The sad thing is that there are those who would readily consider and actually believe the 2012 Focus letter, but if they were back in 2000 reading the letter above, would call it a hateful, liberal diatribe, or more directly, an absolute, groundless lie.  To them I would say, “Don’t drink the Koolaid.”

I know I shouldn’t have to say anything, but there are those folks who won’t see the obvious.  So let me clean it up.  In the 2012 letter, Focus on the Family Active is predicting some very dire circumstance to an Obama presidency.  All this without the benefit of God’s stamp of approval.  No one is saying, “Thus saith the Lord.”  Therefore, the predictions should be seen as merely the creation of a fearful mind, not one that relies on the scripture that declares that, “All things work together for good, to them who love God and are called to His purpose.”  Christian should fear not, but be courageous.  The 2012 letter on the other hand is a profession of fear, discord, and faithlessness.  Not one of a sound mind, unity, and faith in the living God.

It has become very clear to me that the actions of Focus on the Family Action is evidence of a para-church organization that is set adrift from the Living Word of God.  Winning the culture wars seem to be tactically, an anything-goes methodology instead of being tethered to the moral code of Christ’s example.  I think the 2012 letter is reprehensible and Focus on the Family should repent for its dissemination.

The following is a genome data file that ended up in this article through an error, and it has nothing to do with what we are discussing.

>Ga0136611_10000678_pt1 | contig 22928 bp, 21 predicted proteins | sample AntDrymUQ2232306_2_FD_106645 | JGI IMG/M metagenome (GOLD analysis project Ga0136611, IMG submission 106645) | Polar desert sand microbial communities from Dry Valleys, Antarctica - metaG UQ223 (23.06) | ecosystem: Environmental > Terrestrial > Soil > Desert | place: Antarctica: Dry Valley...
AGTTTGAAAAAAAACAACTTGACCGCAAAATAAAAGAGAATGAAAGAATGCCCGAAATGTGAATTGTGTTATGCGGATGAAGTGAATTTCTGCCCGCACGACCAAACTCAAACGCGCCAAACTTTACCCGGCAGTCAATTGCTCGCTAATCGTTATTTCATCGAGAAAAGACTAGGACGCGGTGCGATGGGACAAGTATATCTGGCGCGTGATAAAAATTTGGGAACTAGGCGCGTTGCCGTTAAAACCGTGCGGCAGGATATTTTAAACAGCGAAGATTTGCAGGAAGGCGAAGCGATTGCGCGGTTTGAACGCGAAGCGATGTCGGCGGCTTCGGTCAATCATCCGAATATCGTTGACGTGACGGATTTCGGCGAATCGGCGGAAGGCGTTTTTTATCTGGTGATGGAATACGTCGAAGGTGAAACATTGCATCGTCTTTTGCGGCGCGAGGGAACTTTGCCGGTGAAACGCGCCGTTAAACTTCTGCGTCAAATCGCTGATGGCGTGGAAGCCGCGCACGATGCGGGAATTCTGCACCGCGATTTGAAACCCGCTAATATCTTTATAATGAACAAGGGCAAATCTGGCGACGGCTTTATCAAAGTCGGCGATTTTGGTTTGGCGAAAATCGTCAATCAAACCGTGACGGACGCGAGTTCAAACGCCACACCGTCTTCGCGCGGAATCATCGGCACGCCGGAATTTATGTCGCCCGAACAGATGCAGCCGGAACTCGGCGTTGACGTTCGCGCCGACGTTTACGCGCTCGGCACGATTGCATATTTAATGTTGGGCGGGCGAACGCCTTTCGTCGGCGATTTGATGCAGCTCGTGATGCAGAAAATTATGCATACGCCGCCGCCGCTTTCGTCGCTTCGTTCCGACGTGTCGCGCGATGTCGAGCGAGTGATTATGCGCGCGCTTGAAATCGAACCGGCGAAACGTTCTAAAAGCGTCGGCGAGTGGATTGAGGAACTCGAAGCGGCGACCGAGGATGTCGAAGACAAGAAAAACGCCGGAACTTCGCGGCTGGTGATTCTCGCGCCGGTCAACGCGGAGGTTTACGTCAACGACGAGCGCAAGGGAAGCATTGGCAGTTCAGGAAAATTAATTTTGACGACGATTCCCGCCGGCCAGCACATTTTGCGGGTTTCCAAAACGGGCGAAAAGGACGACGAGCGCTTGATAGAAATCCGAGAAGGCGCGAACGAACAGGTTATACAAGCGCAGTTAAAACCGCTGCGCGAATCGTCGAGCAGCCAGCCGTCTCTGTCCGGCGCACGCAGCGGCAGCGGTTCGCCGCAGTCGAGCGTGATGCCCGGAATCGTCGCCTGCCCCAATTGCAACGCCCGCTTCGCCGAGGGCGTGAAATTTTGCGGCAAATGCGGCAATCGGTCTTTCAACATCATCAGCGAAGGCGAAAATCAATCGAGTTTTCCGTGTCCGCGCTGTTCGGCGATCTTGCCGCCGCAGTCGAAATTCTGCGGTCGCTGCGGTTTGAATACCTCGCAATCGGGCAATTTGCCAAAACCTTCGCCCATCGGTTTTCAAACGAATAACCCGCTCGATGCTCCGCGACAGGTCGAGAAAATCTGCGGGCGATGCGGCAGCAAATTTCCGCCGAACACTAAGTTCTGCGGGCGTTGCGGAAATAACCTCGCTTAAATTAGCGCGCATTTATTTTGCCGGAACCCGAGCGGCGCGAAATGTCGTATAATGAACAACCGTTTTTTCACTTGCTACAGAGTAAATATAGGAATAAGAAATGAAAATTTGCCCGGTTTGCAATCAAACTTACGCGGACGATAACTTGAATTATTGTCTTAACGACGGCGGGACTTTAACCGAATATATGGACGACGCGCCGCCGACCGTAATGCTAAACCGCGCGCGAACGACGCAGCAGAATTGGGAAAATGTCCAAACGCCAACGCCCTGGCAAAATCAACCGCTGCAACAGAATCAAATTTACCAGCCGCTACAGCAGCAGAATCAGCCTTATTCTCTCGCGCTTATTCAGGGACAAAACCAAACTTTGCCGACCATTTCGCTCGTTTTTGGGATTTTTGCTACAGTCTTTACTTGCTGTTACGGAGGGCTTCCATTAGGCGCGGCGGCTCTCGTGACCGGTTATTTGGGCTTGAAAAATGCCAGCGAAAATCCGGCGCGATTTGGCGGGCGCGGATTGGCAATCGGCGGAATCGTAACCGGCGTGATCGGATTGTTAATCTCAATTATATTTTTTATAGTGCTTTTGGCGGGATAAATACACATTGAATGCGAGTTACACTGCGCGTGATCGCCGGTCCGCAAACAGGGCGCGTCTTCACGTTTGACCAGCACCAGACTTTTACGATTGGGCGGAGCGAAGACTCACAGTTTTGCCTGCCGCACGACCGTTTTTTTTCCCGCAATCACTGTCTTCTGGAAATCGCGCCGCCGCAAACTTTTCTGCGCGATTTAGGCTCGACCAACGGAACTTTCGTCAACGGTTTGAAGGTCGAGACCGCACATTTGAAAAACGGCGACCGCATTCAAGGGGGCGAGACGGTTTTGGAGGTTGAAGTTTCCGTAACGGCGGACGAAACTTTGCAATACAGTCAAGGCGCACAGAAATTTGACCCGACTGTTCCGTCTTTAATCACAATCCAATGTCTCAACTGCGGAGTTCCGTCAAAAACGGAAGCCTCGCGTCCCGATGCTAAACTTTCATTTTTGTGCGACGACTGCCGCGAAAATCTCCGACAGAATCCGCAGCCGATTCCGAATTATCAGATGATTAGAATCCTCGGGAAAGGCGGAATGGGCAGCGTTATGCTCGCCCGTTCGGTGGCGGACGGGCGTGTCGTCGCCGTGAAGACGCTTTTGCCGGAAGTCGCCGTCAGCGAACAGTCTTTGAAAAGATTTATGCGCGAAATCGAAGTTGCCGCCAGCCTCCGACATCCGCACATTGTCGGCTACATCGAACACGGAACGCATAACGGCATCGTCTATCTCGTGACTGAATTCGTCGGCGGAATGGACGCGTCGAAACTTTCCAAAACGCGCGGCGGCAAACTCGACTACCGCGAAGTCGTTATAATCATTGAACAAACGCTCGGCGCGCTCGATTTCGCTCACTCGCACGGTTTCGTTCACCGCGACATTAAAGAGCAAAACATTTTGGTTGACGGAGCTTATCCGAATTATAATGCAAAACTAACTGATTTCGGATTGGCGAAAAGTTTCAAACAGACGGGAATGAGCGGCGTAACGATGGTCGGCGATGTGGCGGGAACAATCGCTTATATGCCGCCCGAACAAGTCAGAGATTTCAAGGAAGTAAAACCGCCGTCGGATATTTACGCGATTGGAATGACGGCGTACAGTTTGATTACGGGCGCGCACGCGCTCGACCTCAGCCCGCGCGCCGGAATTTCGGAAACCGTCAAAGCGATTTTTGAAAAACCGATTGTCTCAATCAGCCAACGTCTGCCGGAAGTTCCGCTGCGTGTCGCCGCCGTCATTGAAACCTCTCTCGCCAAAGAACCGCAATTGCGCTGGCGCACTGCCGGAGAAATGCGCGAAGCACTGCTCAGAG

As for my personal prediction for 2012, I see more Christians relying less on the leadership of the likes of James Dobson, and more on the power of real prayer and love for enemies, real and perceived.

Related Articles”

James Dobson, you owe America an apology – Jim Wallis

A Biblical View of Political Responsibility

georgewashingtonprayingIn my last post, Revisting the Formula for Healing the Nation, I provided the road map outlined in scripture that gives Christians directions to bringing the nation to God.  In the following video, featuring Dr. George O. Wood, General Superintendant of the Assemblies, Dr. Wood gives five points of biblical direction for Christians relative to their engagement in politics and public life.  I think it is right on and critical to moving the Church away from relying on the carnal weapons of the world system and toward an authentic Christian lifestyle that gives light to the world’s darkeness.

Revisting the Formula for Healing the Nation